Writing Holiday Cards: How To Not Be An Asshole
Megan Burns | Nov 29, 2012 | 1:30PM |

So it’s that time of year again, guys. “What time of year, Megan?” The time of year where the holiday cards will begin to trickle into your mailboxes. Let me preface this by saying that I fully support the right to send an annual holiday card. What I don’t support, however, is that small (and/or large) percentage of people who ABUSE this right. Everyone knows who I’m talking about here; they’re the people who use the holiday card scenario as an opportunity to write short novels about why their lives have been so fantastic for the last twelve months, despite the fact that modern technology exists and we could theoretically just ask and/or gauge for ourselves their level of success or failure for 2012. “WHY DO THEY DO THAT?!” I find myself asking over and over. I’m sure there are a lot of factors involved, but I suspect the main reasons they do it are to 1) make you feel inferior, and/or 2) make themselves feel better about living in places like Kansas. (If you’re unsure of who I’m referring to, you are probably the holiday card assailant. You can double-check by asking yourself how many times you write the word “blessed” in the body of the card; the minimum is usually at least three.)

Now, ordinarily the holiday card from hell is a non-issue for me; I’ve been giving friends, relatives and bill collectors the address of the Dunkin Donuts down the block for as long as I’ve lived in my current apartment. HOWEVER, being at home in Virginia last week reminded me that some people still receive actual mail, and I decided that this year I would create a little guide for surviving a barrage of unsolicited yearly updates.

First, if you are WRITING these cards, I want you to take a long, hard look at how much of an asshole you’re going to seem before you shove those suckers in the letterbox. Things people generally don’t want to hear about: your kids (unless they did something hilarious and/or destructive), your new job, the amazing vacation you just took, your marriage, etc. Things people generally MIGHT want to hear about: your pets doing cute things, the time you almost burned down the kitchen trying to cook macaroni, embarrassing things you did while intoxicated, the secret of life, etc. Keep the bragging to a minimum. If you think you might have trouble doing that, go stand outside without a jacket and pretend that this is what your bedroom would feel like ALL THE TIME. Then, reevaluate whether or not the content of your letter would be well-received by people. Also, probably don’t mass-mail your whole address book; instead, keep it to close friends, family, and the occasional sworn enemy.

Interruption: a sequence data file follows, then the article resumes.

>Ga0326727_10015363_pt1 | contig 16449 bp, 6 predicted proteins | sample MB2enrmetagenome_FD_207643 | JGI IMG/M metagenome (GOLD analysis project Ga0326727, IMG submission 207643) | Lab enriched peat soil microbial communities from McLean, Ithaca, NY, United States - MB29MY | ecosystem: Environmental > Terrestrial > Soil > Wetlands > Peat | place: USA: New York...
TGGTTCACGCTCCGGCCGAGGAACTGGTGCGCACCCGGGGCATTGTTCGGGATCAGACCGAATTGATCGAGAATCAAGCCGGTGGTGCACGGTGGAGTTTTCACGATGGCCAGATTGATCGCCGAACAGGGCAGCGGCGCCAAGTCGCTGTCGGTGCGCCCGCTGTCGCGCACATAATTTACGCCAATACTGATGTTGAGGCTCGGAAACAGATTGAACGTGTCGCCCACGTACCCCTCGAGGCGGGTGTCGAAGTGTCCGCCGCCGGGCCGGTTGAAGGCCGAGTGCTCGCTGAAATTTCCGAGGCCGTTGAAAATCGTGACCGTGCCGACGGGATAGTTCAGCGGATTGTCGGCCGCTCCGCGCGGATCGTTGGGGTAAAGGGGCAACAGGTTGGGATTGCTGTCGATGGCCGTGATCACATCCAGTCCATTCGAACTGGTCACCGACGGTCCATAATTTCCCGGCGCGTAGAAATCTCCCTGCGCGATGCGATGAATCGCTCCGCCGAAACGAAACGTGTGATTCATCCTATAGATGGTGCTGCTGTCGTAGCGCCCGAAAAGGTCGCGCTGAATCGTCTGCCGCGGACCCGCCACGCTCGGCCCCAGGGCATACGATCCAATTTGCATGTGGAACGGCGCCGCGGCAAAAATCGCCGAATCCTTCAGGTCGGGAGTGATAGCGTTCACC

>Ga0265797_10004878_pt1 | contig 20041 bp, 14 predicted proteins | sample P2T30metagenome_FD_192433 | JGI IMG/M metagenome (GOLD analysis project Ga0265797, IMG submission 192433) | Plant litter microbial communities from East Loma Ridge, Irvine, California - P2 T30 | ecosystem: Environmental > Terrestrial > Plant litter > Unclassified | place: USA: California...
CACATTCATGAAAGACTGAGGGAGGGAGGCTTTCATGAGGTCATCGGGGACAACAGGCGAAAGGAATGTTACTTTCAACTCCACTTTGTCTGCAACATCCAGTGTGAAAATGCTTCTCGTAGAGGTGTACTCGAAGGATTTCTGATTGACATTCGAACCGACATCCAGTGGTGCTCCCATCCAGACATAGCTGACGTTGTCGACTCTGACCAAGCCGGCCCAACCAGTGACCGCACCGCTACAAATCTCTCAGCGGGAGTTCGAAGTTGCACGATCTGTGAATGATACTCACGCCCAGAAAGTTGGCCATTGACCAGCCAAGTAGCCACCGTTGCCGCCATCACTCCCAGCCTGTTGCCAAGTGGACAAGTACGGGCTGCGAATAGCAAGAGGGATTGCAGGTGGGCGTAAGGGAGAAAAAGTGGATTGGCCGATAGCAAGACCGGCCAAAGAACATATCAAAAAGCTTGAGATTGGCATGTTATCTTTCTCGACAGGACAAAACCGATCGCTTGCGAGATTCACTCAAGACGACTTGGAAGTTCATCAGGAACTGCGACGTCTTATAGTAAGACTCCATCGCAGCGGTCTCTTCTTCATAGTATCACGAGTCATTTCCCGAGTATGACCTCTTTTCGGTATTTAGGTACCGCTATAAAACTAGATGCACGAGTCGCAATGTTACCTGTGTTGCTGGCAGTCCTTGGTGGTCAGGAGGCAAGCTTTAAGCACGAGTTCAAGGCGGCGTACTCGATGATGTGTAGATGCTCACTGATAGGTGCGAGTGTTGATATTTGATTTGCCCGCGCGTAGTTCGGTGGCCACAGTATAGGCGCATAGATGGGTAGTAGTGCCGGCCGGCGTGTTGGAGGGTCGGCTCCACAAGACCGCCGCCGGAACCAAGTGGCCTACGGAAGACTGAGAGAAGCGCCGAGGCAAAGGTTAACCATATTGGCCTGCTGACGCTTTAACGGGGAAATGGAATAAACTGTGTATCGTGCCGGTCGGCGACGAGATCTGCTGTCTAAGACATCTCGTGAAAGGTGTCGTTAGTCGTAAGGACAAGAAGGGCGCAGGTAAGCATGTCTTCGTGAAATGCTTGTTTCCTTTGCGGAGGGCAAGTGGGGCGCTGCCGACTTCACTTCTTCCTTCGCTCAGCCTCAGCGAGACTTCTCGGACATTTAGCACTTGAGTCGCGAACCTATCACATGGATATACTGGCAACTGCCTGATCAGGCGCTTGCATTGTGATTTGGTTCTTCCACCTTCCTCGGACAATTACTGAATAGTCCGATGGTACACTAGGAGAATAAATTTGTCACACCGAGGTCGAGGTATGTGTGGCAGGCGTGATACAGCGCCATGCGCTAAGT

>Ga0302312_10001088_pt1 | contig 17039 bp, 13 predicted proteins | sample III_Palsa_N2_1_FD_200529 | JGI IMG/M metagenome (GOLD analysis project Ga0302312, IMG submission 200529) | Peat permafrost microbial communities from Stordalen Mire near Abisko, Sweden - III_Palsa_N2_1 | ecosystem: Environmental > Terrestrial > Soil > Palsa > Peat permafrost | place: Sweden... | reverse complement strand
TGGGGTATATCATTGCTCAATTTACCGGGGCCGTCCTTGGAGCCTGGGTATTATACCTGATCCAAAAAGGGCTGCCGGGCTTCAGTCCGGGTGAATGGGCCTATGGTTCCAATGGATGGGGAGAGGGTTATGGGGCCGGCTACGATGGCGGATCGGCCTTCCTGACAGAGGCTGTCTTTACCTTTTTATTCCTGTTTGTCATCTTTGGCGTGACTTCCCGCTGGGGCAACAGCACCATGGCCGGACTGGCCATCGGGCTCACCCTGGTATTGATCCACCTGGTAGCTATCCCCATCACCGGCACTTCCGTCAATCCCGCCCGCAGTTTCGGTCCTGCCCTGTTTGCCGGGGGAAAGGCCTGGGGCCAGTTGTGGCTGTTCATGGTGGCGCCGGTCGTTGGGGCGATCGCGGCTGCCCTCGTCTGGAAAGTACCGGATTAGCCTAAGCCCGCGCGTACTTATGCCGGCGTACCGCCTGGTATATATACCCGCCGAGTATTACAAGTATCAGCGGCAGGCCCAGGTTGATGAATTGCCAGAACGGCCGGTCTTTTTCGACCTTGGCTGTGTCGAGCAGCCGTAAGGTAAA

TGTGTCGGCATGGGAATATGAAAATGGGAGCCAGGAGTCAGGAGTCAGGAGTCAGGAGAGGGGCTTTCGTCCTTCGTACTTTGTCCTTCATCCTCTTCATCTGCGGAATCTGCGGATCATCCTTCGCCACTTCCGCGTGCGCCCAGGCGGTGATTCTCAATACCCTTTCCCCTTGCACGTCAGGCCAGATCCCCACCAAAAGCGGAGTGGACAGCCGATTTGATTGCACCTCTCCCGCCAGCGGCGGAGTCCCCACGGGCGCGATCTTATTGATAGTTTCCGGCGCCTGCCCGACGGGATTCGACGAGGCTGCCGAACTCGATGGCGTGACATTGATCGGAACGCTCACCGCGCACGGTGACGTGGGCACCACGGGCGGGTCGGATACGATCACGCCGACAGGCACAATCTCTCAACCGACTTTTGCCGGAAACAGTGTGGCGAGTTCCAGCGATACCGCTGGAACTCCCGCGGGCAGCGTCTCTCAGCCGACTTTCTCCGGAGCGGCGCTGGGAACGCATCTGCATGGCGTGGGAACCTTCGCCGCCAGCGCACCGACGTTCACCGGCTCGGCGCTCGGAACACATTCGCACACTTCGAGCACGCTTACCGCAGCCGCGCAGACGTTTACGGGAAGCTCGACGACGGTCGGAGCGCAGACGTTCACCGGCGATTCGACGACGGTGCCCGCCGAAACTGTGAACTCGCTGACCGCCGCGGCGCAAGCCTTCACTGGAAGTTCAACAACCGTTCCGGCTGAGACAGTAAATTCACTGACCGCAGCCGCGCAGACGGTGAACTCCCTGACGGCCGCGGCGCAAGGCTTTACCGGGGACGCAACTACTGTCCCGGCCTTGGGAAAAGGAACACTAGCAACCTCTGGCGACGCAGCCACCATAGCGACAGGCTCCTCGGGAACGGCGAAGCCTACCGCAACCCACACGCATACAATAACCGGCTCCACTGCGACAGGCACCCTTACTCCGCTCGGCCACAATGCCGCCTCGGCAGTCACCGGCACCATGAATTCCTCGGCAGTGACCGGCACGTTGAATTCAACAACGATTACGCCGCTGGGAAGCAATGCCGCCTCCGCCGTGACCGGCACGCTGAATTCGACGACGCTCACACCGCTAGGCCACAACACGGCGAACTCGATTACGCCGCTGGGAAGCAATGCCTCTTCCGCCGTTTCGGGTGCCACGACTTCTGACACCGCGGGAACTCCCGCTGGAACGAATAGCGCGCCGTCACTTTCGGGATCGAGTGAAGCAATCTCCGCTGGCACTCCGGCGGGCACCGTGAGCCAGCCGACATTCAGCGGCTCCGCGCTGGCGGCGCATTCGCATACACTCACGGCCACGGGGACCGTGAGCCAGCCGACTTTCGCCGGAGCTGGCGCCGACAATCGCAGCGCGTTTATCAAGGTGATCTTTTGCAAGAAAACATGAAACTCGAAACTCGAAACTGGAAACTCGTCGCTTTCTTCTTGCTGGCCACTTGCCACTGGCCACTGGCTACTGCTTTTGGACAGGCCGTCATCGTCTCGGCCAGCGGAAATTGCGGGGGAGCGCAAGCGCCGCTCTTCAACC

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If you typically RECEIVE these kinds of cards in the mail, there are a few things you can do to preserve your sanity. While I’d advise you to immediately chuck the letters in the trash and/or burn them to save money on heating, we all know there’s no way you’re not going to open them and read every terrible word. SO, naturally the next best thing would be to read them in a variety of dramatic styles, including but not limited to Oprah’s “PLEASE WELCOME SPECIAL GUEST” voice. Doing this should dramatically reduce many of the unpleasant side-effects of holiday cards, which can range from migraine headaches to violent bouts of nausea.

Next, if you’re really feeling energetic, you can cut out the family photo (which will inevitably be included, and which will feature all members of the family wearing the same outfit, possibly khakis, and sitting in front of a sand dune or waterfall) and draw obnoxious mustaches, blacked out teeth, eye patches, etc. until the cows come home and/or your Sharpie runs out. Place the photo in an envelope and mail it back to the senders (making sure to distort your handwriting, and/or putting a fake return address) with no explanation as to why you’ve chosen to do this; the message should already be clear, and they will think long and hard about what they send out next year.